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Louisiana: Firearm Legislation on the Move at the Capitol

Wednesday, May 4, 2016

Louisiana: Firearm Legislation on the Move at the Capitol

Yesterday in the House Administration of Criminal Justice Committee, House Bill 959 was voluntarily deferred by its sponsor, state Representative John Bagneris (D-New Orleans).  The bill carves New Orleans out from the state firearms preemption law, allowing the city council to pass any law restricting the sale, purchase, possession, ownership, transfer, transportation, license, or registration of firearms and ammunition that they see fit.  The author could ask for the bill to be heard at a later date; your NRA-ILA will keep you posted on any future action scheduled for this restrictive measure.

The same committee also unanimously approved House Bill 176,sponsored by state Representative Valarie Hodges (R-Denham Springs).  The measure establishes an expedited concealed carry permitting process for individuals who have obtained a permanent protective order against an abuser.  HB 176 will likely be considered by the full House next week, so please contact your State Representatives and urge them to support this important personal protection legislation for victims of domestic violence.

Next Wednesday, May 11, in Committee Room 6 at 9:30 a.m., the House Criminal Justice Committee is expected to reconsider House Bill 101, a bill which was involuntarily deferred last week.  Sponsored by state Representative Barbara Norton (D-Shreveport), HB 101 creates the offense of operating a motion picture theater without a metal detector or other electronic screening process for detecting (and ostensibly prohibiting) firearms carried by patrons.  Once again, please contact committee members and urge them to oppose HB 101 and defeat this misguided measure once and for all.  Also, please make plans to attend Wednesday’s hearing and sign up to speak against, or register your opposition to, HB 101 by filling out a RED card.

Also yesterday, the Senate Judiciary B Committee advanced House Bill 142, sponsored by state Representative Blake Miguez (R-New Iberia).  The bill will soon be considered by the full Senate.  A description of the legislation can be found below; please contact your state Senator and urge them to support HB 142.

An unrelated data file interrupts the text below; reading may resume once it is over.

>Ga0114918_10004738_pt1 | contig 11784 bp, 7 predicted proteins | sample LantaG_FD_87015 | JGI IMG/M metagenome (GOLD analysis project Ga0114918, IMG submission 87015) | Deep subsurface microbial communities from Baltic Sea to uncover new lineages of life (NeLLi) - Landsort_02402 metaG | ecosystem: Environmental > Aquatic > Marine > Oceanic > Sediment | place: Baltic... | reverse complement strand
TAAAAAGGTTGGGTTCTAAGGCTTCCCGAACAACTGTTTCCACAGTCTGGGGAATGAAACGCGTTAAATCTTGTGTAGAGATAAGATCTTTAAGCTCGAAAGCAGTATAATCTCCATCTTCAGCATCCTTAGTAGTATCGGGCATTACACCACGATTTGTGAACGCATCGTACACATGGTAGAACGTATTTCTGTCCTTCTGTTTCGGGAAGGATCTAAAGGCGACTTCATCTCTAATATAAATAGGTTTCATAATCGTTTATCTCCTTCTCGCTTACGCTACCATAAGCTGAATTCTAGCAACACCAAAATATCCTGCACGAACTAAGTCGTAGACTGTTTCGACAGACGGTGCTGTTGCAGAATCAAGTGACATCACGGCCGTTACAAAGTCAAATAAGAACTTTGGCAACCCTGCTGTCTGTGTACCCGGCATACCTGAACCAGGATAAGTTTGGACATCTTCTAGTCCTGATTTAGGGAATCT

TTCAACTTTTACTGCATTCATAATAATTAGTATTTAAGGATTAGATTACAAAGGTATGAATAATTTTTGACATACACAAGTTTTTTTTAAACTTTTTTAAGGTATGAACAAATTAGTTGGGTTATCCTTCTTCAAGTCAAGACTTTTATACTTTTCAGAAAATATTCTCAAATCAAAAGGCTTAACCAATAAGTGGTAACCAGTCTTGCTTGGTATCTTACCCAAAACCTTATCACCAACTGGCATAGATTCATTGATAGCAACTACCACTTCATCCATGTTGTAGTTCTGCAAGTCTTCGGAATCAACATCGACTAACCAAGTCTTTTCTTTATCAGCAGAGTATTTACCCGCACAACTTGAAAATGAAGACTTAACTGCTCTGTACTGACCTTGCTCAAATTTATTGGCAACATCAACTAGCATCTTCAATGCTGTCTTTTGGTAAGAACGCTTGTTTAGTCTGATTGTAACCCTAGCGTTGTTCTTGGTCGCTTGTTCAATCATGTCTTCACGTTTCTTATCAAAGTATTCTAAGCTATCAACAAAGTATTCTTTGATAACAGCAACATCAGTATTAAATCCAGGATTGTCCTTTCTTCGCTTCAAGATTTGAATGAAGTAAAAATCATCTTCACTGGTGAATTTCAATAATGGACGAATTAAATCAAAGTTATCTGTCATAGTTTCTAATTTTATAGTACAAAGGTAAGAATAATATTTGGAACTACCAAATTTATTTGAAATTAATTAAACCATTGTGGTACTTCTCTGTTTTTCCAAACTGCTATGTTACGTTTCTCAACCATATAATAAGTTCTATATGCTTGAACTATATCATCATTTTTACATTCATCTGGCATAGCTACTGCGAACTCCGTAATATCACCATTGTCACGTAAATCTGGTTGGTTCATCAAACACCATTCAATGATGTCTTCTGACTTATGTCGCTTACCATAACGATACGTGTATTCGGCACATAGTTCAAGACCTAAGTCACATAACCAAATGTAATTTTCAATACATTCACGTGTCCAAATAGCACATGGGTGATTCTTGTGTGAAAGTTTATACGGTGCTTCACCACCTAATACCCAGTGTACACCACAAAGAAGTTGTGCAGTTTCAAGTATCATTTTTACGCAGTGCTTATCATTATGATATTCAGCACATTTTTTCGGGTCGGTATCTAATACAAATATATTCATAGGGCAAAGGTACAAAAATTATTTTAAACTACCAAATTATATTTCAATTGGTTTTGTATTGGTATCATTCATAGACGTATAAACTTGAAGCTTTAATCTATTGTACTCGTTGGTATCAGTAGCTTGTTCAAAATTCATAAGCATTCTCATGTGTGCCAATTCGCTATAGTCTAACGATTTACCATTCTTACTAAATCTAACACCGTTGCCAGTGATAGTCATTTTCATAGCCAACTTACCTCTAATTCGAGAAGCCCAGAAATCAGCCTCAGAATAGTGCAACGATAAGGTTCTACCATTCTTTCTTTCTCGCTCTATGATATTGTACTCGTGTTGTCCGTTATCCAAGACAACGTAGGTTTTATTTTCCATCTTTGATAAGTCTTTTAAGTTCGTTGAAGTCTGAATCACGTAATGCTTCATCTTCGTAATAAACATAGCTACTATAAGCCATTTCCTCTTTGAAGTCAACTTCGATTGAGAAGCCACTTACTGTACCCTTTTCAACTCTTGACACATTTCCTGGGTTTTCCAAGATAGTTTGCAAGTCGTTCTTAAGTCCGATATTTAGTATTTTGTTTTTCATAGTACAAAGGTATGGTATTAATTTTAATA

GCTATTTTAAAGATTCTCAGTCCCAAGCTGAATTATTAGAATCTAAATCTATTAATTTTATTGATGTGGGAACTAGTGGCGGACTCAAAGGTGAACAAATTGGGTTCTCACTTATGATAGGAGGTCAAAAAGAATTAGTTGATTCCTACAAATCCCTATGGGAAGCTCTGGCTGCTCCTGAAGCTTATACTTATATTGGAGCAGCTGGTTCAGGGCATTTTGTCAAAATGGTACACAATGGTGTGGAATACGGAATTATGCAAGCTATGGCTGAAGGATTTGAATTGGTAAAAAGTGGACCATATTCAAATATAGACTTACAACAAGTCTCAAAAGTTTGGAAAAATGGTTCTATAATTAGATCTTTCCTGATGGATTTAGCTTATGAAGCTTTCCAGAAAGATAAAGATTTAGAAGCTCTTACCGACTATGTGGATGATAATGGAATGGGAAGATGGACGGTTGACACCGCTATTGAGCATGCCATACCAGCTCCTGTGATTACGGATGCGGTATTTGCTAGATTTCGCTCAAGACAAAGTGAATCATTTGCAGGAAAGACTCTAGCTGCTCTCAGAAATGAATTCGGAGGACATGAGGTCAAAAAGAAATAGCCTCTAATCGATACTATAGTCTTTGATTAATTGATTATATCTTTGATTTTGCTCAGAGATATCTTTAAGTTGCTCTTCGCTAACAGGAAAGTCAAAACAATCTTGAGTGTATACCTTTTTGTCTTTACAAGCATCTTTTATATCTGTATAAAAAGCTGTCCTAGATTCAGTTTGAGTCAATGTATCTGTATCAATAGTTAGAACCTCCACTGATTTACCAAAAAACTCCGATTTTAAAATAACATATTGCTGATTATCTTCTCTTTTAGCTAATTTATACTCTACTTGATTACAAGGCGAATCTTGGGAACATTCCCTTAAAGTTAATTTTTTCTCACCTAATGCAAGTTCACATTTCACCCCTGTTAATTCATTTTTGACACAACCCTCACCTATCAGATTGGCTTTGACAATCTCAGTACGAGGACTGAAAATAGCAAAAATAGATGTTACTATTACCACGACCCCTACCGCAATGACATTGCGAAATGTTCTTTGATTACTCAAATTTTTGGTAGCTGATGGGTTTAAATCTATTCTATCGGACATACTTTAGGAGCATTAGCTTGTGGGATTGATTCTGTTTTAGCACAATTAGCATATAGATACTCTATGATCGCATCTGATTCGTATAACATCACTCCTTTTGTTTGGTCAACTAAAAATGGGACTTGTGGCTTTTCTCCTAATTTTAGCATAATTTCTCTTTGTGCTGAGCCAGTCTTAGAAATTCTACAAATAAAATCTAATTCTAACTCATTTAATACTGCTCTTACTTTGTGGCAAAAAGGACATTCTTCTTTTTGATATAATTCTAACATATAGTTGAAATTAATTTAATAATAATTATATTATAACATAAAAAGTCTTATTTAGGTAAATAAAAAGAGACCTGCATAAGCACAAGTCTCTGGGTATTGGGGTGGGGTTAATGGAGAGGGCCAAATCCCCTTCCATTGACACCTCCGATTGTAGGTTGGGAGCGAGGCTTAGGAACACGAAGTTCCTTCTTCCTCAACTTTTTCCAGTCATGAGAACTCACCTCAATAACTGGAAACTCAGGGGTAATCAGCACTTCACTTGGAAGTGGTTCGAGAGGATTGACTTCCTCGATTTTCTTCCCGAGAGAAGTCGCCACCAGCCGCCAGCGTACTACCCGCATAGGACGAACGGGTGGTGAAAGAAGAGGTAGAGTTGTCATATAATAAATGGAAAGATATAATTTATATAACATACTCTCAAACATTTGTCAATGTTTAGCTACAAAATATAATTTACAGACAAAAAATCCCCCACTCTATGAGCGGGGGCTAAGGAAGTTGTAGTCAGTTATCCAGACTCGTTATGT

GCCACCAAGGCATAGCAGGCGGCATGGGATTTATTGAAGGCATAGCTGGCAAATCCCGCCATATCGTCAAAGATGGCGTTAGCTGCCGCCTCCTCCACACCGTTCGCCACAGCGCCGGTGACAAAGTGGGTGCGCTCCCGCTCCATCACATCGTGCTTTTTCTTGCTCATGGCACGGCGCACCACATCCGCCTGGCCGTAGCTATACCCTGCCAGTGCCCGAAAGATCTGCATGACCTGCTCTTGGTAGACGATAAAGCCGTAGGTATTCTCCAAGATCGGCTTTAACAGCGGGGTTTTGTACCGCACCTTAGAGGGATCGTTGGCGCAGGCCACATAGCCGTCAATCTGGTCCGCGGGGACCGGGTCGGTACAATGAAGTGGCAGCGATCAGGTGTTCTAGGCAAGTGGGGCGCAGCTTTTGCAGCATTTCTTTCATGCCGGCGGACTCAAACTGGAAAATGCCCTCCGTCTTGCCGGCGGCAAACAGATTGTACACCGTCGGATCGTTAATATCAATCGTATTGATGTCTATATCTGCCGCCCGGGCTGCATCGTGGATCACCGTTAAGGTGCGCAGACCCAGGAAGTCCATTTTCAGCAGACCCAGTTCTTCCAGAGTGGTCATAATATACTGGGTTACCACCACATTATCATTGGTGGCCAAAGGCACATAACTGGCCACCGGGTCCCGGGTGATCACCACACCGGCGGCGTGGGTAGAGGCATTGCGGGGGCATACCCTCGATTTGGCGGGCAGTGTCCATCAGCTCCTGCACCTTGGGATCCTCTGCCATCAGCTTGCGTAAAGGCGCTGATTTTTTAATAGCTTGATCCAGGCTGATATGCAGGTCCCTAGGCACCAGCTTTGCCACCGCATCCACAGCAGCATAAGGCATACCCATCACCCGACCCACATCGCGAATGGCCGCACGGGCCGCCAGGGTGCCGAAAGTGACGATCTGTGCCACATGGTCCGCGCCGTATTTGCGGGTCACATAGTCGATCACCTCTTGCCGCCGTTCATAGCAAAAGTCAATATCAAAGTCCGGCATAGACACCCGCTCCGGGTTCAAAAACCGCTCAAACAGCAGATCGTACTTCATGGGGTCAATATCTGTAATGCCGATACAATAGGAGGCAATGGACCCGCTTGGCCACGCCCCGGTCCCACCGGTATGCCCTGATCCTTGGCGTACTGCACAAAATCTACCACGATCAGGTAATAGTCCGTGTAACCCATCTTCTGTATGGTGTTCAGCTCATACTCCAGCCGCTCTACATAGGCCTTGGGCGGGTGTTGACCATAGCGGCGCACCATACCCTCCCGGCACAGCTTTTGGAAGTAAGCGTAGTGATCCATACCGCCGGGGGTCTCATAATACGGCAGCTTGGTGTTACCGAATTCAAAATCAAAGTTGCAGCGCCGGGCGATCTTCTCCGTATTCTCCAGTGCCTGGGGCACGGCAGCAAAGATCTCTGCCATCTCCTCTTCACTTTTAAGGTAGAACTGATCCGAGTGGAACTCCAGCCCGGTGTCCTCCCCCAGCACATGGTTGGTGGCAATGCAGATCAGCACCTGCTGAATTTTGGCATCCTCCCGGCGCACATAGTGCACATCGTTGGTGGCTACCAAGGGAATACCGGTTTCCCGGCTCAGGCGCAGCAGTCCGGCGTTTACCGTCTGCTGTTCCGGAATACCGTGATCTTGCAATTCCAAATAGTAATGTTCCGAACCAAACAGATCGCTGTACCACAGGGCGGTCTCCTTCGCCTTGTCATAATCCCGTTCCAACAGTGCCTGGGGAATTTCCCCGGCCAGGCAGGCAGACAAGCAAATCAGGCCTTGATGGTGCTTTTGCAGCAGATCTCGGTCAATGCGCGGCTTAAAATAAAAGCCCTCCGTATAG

Federal law prohibits the possession or receipt of firearms by a person who has been convicted of a crime punishable by imprisonment for a term exceeding one year.  An exception to this provides that any conviction which has been expunged, set aside or for which a person has been pardoned or has had civil rights restored shall not be considered a conviction for purposes of this ban, unless such pardon, expungement, or restoration of civil rights expressly provides that the person may not ship, transport, possess, or receive firearms.  Under Louisiana law, a person convicted of a felony who had his conviction expunged, or set aside or had been pardoned or had civil rights restored was entitled to purchase and possess firearms.

In 2014, ATF and FBI began notifying affected parties that because Louisiana prohibits persons convicted of a felony from obtaining concealed carry permits, the "unless" clause mentioned above is triggered.  In other words, because the state restricts the ability of persons convicted of a felony to carry firearms concealed, those persons remain prohibited to purchase or possess guns under federal law -- even if they have received pardons, had convictions set aside, gotten expungements or had their civil rights restored.  The agencies relied on a 16-year old court case for this new interpretation of the "unless" clause, which seems to fly in the face of restoration of rights provisions under both federal and state law.  Many among the affected parties legally purchased and owned firearms for years prior to this new finding.

HB 142 amends the state's concealed carry law to account for cases where a "cleansing period" has elapsed and an expungement has been obtained, or a gubernatorial pardon has been issued (unless the pardon expressly provides that the person may not ship, transport, possess or receive firearms.) 

Please click the above “Take Action” button to contact your lawmakers about the above described bills. 


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Established in 1975, the Institute for Legislative Action (ILA) is the "lobbying" arm of the National Rifle Association of America. ILA is responsible for preserving the right of all law-abiding individuals in the legislative, political, and legal arenas, to purchase, possess and use firearms for legitimate purposes as guaranteed by the Second Amendment to the U.S. Constitution.